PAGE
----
Fuel Flammability

The NTSB's theory is that some unknown spark ignited the Jet A fuel vapors inside Flight 800's center fuel tank.  This theory depends on 2 things:  a) sufficient fuel vapors at the proper fuel/air mixture; and b) a sufficient spark to ignite the fuel vapors.  Neither condition has been found to have been present in subsequent tests.  In Boeing's recent filing with the NTSB they have stated that they have not found any source of spark in Flight 800.  The NTSB would have you believe that Jet A fuel vapors are a virtual bomb waiting to go off, yet every day hundreds of 747's are sitting on hot runways in places like Saudi Arabia, India, etc. with empty center tanks and none have ever exploded.  Every day aircraft with empty fuel tanks are hit by lightning, a spark thousands of times greater than necessary to ignite this vapor, yet these aircraft do not explode.  Why, because the fuel vapor is not explosive. See lightning strike an aircraft. Still image

Jet A Fuel Demo - Cmdr. Donaldson demonstrates properties of Jet A fuel  (this 4 minute film is in RealPlayer format and is 937kb. -3-21-00   This demo was originally produced for a talk Cmdr Donaldson gave in 1998 and was designed for a live presentation and therefore has no introduction. Cmdr Donaldson obtained a quantity of Jet A fuel from Kennedy airport and conducted several tests showing the properties of the fuel.  In this test he inserts a lighted match into an open container of Jet A fuel and the fuel puts out the match because it needs to be heated to 127 degrees to ignite.  However, when misted into the atmosphere, the fuel will burn quickly and even explode because it has the proper fuel/air mixture.  This mixture does not exist in a 747 tank that has not been violently shaken by some outside force.   Click here to download RealPlayerDownload File.

Jet A Fuel Experiment - RealPlayer Format 8 min. (2.0 mb) -3-25-00   In this experiment Cmdr. Donaldson uses a crab steamer to heat Jet A fuel beyond the fuel's boiling point.  The experiment shows that the vapor does not become explosive until 185 degrees and even then it is not enough for a violent explosion.  This closed container test uses a 5 gallon container placed on top of a propane burner.  The container has a temperature probe inserted in the bottom of the tank to measure the internal fuel temperature.  The ignition source uses a light bulb element to create an extreme spark. Click here to download RealPlayerDownload file.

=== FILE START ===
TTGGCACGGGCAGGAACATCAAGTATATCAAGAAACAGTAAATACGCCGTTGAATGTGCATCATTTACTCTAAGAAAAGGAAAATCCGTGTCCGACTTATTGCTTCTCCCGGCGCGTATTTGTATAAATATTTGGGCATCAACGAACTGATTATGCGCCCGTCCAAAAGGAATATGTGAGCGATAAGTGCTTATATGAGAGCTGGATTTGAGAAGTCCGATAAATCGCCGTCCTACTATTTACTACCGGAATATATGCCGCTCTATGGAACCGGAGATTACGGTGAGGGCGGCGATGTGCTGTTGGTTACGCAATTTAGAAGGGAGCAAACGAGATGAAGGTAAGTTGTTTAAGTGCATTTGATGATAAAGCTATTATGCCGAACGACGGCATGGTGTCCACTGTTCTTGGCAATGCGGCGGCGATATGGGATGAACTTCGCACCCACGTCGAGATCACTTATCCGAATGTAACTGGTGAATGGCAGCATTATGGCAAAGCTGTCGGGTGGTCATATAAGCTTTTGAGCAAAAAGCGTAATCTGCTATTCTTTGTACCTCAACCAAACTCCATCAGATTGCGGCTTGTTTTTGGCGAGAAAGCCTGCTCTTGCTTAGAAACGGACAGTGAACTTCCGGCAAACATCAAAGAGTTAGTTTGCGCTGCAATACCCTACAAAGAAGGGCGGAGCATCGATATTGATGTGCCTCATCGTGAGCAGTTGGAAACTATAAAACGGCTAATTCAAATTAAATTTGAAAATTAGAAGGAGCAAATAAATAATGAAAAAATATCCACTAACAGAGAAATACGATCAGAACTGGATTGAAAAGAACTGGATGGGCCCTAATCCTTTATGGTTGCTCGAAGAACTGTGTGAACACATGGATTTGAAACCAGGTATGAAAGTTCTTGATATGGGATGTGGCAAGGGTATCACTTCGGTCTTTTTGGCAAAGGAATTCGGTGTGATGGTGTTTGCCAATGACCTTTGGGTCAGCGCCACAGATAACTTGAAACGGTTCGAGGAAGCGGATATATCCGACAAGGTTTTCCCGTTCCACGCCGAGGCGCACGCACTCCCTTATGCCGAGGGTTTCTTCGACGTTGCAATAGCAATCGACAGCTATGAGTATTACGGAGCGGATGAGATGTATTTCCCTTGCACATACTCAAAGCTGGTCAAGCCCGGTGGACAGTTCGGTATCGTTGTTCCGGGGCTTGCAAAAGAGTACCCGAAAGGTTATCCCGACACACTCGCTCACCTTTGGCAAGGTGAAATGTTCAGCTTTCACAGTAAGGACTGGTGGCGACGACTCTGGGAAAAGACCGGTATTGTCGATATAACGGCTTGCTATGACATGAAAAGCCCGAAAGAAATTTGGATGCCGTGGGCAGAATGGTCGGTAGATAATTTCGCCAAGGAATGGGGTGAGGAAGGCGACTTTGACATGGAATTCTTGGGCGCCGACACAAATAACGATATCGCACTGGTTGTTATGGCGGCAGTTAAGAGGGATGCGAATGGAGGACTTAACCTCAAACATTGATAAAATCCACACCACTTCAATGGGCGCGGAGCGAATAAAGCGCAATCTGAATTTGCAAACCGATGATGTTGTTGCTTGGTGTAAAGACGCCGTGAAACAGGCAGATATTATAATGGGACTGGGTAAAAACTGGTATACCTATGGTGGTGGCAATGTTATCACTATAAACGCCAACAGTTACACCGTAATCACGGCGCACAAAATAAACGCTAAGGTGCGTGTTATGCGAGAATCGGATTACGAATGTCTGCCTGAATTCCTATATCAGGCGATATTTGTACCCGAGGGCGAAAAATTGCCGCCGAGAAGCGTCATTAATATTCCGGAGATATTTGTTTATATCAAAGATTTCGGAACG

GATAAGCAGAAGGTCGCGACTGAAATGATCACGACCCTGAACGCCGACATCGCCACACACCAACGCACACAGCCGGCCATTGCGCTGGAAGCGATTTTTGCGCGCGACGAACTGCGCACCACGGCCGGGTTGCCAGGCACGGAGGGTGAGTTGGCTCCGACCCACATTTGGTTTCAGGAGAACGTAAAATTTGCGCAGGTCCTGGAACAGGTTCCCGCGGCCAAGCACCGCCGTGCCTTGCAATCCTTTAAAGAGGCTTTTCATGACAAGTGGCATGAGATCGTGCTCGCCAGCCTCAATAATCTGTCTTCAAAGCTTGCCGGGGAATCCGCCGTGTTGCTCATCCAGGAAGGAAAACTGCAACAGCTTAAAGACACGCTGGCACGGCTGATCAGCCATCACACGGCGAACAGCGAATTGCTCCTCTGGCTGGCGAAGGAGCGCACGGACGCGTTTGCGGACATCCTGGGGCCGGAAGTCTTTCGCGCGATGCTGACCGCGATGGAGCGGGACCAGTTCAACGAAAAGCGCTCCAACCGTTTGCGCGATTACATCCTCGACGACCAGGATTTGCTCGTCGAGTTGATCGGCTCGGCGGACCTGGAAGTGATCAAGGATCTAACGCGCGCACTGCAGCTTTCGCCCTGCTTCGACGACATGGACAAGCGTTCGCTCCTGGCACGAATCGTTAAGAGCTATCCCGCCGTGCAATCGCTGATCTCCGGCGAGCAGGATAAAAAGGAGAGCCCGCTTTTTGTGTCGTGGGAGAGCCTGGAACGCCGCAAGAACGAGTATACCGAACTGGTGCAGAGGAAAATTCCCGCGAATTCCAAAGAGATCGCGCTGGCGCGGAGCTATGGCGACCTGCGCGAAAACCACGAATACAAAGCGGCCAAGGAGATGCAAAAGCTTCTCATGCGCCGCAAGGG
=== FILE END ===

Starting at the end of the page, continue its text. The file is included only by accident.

The experiment starts with the fuel heated to 140 degrees which is the highest temperature that the NTSB estimated that the fuel could have reached at 14,000 ft.  While the fuel is theoretically flammable at 127 degrees at sea level, you will see that there is no combustion until the fuel reaches 185 degrees.  Then there is only a slow burn, approximately 3 seconds, in which the vapor is consumed and the fire goes out.  The final test is with Jet A fuel and Propane, similar to the Cal Tech tank explosion video.  You can see that the introduction of Propane adds significantly to the volatility and is not even remotely representative of the Jet A Fuel's true combustibility.

This experiment was originally filmed for a segment of the Discovery Channel which never aired.  It has since been recreated using a home video camera.  While the quality is not very good, I believe the point is well demonstrated. 

EPA - Fuel Tank Ignition Prevention Measures - 4-3-97 new




  Evidence of a Missile

  Flight 800 Database

Flight 800

Poll Results

>1000 Respondents

  Missile-------- 80%


  Bomb --------  4%


  Fuel Tank --- 14%

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